Currently not everything is known about omega 3s. They are being researched and there are contradictory findings. We hope you find this summary useful.
ALA, EPA and DHA
There are three important omega 3 fatty acids:
- ALA—alpha-linolenic acid; found in a wide range of foods.
- EPA—eicosapentaenoic acid; found mainly in fish.
- DHA—docosahexaenoic acid; found mainly in fish and seaweed.
Our body can convert ALA into EPA and DHA. ALA is efficiently converted to EPA, but it may require large amounts of ALA to produce optimal amounts of DHA.
Omega 3 fatty acids are produced by sea plants. Fish are a source of omega 3s because they eat plants or other fish that may have eaten plants. It may be possible to get sufficient omega 3s from plants.
What do omega 3 fatty acids do?
Omega 3 fatty acids may be useful in the prevention and treatment of heart disease, arrhythmias and depression. DHA deficiency could cause neurological problems. There are various studies but it is difficult to be very sure of the effects as of now. One of the main things they do is reduce clotting which helps blood circulation to all organs. On the downside too much DHA can also cause bleeding disorders.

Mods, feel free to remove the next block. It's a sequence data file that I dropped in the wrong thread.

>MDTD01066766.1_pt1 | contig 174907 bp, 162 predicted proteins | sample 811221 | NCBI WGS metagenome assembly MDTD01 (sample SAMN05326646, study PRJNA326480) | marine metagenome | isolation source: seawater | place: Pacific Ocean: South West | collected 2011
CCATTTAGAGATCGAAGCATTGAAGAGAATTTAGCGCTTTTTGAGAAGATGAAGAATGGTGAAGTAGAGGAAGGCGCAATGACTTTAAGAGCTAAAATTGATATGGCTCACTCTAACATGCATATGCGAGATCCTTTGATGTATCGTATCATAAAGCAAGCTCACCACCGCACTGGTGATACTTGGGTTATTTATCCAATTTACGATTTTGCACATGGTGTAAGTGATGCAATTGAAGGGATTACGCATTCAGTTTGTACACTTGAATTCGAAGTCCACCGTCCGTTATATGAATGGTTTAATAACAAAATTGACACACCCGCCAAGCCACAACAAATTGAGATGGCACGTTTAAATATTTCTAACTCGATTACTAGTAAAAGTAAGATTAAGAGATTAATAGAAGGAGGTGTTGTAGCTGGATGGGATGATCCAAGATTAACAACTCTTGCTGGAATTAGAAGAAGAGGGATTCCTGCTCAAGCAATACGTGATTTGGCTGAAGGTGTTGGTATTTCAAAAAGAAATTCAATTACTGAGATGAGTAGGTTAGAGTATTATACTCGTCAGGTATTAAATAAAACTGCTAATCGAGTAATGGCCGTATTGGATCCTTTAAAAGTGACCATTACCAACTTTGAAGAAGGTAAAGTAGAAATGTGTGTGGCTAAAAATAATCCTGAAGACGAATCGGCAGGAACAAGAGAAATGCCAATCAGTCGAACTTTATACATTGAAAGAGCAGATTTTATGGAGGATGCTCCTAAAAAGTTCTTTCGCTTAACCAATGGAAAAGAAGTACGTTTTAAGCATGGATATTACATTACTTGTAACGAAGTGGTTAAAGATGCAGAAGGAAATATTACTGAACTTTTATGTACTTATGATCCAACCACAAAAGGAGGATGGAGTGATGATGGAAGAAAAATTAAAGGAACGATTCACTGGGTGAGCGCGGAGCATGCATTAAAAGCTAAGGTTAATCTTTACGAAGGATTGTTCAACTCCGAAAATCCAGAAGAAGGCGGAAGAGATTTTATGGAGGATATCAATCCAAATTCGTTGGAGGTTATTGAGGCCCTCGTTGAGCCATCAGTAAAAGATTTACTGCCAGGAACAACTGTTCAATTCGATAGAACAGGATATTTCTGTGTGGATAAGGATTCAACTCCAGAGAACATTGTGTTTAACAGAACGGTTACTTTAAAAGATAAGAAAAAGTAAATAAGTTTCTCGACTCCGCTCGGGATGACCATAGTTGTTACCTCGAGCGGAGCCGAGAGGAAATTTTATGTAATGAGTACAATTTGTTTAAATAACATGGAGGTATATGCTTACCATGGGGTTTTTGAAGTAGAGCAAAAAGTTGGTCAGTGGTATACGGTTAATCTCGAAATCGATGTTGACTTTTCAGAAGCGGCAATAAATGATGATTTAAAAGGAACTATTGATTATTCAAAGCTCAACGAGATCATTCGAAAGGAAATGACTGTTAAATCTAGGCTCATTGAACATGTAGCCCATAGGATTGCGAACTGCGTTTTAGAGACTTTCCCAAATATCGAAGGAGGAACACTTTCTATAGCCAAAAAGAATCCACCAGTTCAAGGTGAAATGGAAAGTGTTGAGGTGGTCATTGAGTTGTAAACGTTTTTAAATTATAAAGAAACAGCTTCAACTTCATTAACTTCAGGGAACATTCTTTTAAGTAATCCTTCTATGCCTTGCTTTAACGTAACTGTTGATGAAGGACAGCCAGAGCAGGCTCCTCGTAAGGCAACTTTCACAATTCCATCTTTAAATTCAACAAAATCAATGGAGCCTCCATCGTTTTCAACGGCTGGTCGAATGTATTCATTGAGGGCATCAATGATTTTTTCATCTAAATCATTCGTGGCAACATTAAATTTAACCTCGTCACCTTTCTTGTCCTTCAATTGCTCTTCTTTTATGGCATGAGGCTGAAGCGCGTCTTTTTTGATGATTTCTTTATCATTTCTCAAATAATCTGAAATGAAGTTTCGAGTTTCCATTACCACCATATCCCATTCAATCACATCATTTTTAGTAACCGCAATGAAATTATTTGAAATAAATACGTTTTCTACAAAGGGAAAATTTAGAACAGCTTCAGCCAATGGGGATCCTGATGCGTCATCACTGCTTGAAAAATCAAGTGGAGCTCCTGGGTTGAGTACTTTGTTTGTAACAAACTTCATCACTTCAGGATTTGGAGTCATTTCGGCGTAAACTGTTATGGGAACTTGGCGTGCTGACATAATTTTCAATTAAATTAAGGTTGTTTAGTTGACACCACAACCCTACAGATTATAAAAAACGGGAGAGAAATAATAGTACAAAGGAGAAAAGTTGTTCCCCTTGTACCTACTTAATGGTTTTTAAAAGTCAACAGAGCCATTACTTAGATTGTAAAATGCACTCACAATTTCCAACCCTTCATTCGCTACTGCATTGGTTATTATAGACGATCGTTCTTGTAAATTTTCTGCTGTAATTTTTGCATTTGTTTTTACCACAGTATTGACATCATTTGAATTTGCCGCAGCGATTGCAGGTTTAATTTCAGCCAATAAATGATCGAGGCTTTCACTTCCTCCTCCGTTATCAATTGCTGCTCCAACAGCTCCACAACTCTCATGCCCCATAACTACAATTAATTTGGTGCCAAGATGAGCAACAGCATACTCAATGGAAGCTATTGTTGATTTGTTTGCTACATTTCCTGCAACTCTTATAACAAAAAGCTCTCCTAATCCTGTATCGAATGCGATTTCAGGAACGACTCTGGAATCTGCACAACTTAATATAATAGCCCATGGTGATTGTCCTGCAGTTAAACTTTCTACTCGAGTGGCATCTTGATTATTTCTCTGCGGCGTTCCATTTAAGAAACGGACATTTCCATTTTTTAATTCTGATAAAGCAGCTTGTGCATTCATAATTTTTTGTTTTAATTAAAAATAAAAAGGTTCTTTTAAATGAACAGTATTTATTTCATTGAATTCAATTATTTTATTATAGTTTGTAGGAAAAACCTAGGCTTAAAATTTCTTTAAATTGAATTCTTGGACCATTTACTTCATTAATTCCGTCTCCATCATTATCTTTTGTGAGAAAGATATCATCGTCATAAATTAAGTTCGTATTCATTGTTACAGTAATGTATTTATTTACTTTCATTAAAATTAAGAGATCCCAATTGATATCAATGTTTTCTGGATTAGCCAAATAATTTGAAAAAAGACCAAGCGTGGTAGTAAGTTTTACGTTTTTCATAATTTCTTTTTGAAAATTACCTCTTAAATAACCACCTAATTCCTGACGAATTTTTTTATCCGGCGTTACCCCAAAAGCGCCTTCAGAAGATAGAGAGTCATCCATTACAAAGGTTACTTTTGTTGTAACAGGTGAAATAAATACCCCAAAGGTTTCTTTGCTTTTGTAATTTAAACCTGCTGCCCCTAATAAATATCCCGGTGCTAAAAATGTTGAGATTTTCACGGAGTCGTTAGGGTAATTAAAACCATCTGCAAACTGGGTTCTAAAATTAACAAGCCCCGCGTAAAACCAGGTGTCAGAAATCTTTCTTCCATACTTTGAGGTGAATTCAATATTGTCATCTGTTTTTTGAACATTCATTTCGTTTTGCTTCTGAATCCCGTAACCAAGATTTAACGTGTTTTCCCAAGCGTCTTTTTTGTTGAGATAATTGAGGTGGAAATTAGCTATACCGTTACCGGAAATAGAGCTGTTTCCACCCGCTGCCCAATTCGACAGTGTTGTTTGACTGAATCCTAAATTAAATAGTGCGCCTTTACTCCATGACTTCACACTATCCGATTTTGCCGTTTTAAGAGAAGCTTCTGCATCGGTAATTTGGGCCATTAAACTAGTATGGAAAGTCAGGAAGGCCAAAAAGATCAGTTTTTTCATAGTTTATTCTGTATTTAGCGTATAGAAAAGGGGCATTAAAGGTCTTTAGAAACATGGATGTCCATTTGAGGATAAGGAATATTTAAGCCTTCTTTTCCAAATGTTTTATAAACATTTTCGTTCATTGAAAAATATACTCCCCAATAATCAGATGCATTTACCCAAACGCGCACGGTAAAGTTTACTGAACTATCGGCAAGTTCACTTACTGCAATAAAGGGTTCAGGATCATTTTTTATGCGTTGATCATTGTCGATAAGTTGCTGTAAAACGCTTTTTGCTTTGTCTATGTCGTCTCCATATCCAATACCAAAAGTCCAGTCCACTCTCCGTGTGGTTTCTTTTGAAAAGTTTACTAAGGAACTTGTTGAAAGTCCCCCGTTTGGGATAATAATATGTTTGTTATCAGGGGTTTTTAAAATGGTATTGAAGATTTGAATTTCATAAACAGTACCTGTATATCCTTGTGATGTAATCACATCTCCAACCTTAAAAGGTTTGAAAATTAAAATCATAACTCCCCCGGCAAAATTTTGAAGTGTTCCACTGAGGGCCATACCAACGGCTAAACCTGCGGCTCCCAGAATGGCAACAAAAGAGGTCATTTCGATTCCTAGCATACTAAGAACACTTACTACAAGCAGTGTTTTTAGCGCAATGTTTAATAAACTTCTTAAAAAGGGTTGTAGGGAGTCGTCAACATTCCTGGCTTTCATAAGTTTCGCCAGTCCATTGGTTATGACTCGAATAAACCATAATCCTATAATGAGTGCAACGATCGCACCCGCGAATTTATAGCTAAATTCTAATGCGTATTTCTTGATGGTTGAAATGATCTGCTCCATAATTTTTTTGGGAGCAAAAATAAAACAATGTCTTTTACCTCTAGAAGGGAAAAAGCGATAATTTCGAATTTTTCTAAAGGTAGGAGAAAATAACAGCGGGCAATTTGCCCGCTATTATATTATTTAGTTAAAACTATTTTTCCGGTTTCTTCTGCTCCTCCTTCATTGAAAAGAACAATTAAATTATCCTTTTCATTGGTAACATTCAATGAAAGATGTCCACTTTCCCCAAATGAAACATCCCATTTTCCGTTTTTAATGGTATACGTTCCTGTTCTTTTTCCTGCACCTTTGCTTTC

Balancing omega 3s and omega 6s
Omega 3s should be in balance with omega 6s. Omega 6 is found in higher quantities in most vegetable oils such as corn, soy, safflower, sunflower and sesame. Therefore if one is consuming a lot of omega 6 oils, one needs even more omega 3s to balance them out. Vegans and vegetarians may have low omega 3 intakes and blood levels; this may be of special concern in older vegans.
- Eat mainly fresh whole plant foods, and make sure whole plant foods are a major source of your fat intake. Avocadoes and coconut are good sources.
- If using oils for cooking, favour those rich in monounsaturated fats like olive, canola or peanut. Oils rich in omega 3s may be used (flaxseed, hemp) but should never be heated.
- Avoid fried foods and processed foods rich in transfats and omega 6 fatty acids.
- Avoid foods rich in saturated fats and cholesterol (animal fats).
- Although there is not enough data on this, Dr Joel Furhman has noticed clinical improvements in health by taking DHA. In case LDL levels are consistently high, you may want to try taking DHA supplements and see if there is an improvement in health. Excess DHA can be dangerous.
Recommendations for DHA supplementations are as follows:
- Under 60 years old: 200 – 300 mg every 2-3 days
- 60+ years old: 200 – 300 mg per day
In India, a vegan source (seaweed) of DHA is now available with Unived.